Sometimes I get a bright idea and think “Yeah! That’s the ticket!” Today’s idea was “Tai Chi Golf” — incorporating the principles and techniques of taijiquan into the game of golf. I didn’t think anyone had really put it out there yet. Then I found a series of videos by Jake Mace demonstrating something of a technique bridge between Yang style taijiquan and various aspects of the golf swing. It looks like Jake Mace gets some pretty impressive results. For me, a recent golf enthusiast, it affirms the value of my time spent training in both, and the real pleasure of observing the crossover between the two. You can check out Jake Mace’s published videos HERE.
This past Saturday my kung fu teacher David Wong taught his first class since returning from his visit to Hong Kong and China. I was conscious of how much I had missed his personal flair, humor and guidance in my life. My morning thoughts on the way home were about my estimation that I could never learn and be as skilled at kung fu as much as my teacher. I fear that I could ever learn only a fraction of what he has learned in his lifetime. If I ever became a kung fu teacher, everything I know would only be a snapshot, a sample of what my teacher knows. Thinking about it as I drove, these thoughts came to my mind: You might think to yourself, “I will never be great. At best I can only hope to be a small vessel.” But it is important to remember that even a single drop of water contains the essence of all water. Small things contain the essence of great things. Conduct yourself accordingly.
Came across this excellent video depicting applications of movements similar (if not the same as) the style of taijiquan I study with Sifu David Wong. Interestingly the title refers to “northern school.” Sharing this here, as I plan to study it with greater attention when I get a chance at home.
Yesterday I purchased a copy of Chan Heart, Chan Mind by contemporary Chinese Buddhist monk Guo Jun. The book begins with Guo Jun’s account of his first teacher Songnian. As Guo Jun described the rough personality and teaching style of Songnian, it reminded me a great deal of my own kung fu teacher. More importantly, as Songnian taught the principles of grinding ink for use in calligraphy (shu fa), the essential principles reminded me of the important lessons my own teacher imparted to me especially with regard to the “pushing hands” exercises (tui shou) of taijiquan. Luckily, this chapter is also available online as a publication of Tricycle magazine, and I am able to share it here: http://www.tricycle.com/feature/calligrapher%E2%80%99s-apprentice.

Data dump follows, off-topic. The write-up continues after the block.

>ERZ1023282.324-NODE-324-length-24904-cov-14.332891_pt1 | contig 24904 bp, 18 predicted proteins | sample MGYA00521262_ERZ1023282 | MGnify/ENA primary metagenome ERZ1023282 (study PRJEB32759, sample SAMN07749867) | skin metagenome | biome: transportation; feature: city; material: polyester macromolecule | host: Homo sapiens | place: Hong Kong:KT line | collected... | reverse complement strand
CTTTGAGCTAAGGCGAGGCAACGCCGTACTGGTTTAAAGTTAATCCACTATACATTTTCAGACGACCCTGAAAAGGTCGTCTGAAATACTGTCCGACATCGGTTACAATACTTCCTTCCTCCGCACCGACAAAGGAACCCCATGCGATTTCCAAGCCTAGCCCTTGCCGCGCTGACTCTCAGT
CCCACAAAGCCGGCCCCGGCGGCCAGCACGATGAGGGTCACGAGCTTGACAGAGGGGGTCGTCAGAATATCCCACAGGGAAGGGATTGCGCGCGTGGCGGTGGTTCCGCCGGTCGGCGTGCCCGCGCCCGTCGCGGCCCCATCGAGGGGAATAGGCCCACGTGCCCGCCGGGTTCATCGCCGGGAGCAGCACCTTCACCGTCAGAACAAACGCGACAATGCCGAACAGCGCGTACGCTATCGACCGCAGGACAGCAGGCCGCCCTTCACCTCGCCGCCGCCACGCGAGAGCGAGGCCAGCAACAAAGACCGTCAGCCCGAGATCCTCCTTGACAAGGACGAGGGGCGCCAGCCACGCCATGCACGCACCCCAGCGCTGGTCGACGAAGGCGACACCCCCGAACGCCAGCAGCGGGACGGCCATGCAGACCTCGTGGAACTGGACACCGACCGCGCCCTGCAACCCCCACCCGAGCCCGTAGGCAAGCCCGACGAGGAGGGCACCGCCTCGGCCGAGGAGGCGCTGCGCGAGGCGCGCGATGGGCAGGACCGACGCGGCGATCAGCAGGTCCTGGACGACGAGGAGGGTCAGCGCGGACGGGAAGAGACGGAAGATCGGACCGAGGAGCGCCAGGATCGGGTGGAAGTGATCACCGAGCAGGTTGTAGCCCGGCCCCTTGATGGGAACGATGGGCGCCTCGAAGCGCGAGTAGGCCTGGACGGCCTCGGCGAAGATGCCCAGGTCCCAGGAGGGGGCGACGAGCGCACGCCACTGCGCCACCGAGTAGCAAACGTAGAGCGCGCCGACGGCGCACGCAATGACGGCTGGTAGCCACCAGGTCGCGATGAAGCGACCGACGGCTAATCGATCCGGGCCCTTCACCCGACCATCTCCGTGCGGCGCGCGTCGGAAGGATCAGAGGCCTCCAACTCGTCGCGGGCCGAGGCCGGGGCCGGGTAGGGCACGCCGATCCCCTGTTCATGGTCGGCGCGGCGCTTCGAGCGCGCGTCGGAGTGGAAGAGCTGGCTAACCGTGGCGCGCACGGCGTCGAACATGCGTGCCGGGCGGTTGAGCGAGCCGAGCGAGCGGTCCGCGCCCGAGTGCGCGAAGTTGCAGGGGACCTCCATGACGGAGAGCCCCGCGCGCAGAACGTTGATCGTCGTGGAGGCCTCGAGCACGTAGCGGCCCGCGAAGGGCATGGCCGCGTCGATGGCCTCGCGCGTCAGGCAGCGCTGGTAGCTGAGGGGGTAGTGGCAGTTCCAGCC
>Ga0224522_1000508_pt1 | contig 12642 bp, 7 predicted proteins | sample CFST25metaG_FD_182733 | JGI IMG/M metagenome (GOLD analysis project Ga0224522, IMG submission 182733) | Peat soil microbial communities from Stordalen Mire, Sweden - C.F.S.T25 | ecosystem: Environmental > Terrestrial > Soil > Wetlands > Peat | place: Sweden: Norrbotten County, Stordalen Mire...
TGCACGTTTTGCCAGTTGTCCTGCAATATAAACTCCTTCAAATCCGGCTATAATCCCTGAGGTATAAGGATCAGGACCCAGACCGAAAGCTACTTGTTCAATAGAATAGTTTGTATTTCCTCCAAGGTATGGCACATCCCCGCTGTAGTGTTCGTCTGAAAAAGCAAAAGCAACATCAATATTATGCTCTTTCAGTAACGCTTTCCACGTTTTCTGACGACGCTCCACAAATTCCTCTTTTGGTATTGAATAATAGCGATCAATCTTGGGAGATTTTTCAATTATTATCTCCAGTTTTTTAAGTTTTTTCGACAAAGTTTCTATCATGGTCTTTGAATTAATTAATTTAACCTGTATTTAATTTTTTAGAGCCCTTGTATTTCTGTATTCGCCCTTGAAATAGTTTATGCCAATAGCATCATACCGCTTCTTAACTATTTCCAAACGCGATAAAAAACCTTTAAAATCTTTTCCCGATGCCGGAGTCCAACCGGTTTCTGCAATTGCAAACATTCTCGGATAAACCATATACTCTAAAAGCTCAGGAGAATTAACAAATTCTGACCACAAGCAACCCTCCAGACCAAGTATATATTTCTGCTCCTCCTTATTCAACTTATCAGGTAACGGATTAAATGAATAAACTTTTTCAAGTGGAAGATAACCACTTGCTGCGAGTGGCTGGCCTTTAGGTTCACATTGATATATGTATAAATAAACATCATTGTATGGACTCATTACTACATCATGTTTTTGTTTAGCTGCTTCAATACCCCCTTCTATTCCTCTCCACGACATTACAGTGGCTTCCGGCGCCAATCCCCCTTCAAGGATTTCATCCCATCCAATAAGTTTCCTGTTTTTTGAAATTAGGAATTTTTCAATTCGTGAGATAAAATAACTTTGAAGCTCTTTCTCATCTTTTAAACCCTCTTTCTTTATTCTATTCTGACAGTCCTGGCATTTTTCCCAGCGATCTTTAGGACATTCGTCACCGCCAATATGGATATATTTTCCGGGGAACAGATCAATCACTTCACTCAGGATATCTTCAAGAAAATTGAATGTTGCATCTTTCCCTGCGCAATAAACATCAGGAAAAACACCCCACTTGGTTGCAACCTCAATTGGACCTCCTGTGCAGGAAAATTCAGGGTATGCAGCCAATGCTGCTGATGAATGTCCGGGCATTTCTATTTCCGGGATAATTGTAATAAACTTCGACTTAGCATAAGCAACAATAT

Based on the close connection to Taiji Quan that Lu Shengli describes, I am integrating some Xingyi Quan practice into my training program. Specifically, I am working on santi shi (“three bodies alignment”) and will be doing some flexing exercises with the 84″ staff. In this video clip from Kung Fu Quest 2, both of these exercises are explained by venerable master Song Guanghua. I have to say that the initial scene of Guanghua practicing shufa (Chinese calligraphy) in his shadowy is also pretty inspiring to me.
I have been talking about this instructional video in baguazhang (“eight trigrams palm”) for a few weeks now with a couple of my fellow gongfu students, and decided I should post it up. The instructor is Yu Hongqin, and it is a very good demonstration of basic and core techniques in the martial arts style of baguazhang. The video does not demonstrate any combat applications, but I have found it useful to compare what I am learning in taijiquan and consider integrating a few techniques from baguazhang.
The oncoming of winter finds me reinspired to sit by my kitchen window with a good cup of tea, and practice my Chinese calligraphy (shufa) again. In this video clip, shufa master Qianshen Bai discusses the similarity of calligraphy brush movements and dynamics with taijiquan and other martial arts. He makes an interesting point how everything in taijiquan is about making a circle, and to go left you first go right, and to go up you first go down, such as in the movement of circles. Conicidentally, I was just this morning having a good laugh with a friend as I explained how that for any shufa brush stroke you frequently have to begin and end in the opposite direction of your intended stroke, in order to begin well and finish well. When I heard Qianshen Bai describe this, I also thought of the circle walking of baguazhang, which Lu Shengli describes so eloquently in Combat Techniques of Taiji, Xingyi, and Bagua:
“Because bagua is about change, the main idea of Bagua Zhang is bian or changing. It is said that wherever there is movement, there is change that never ceases. Change in this context refers to the changes of yin and yang. Physically, all change is said to come from and return to the crossing of the arms or the walking of the circle.”
Qianshen Bai goes on to talk about movement with a natural opening, and always followed by a return. He adds that movement should be efficient, meaning that it should be logical and consistent. No less importantly, he describes that movement should also be organic and treated as a whole. He goes on to provide some some good pointers on shufa brush technique.
I found it paradoxical to learn from watching Qianshen Bai as he practiced on a newspaper article entitled “Teaching by initimidation,” which has been the opposite of my experience in learning shufa. The only initimidation I have felt studying shufa always arises from within my own mind, in the challenge to overcome self-doubt and boldly press the brush to the blank paper in front of me.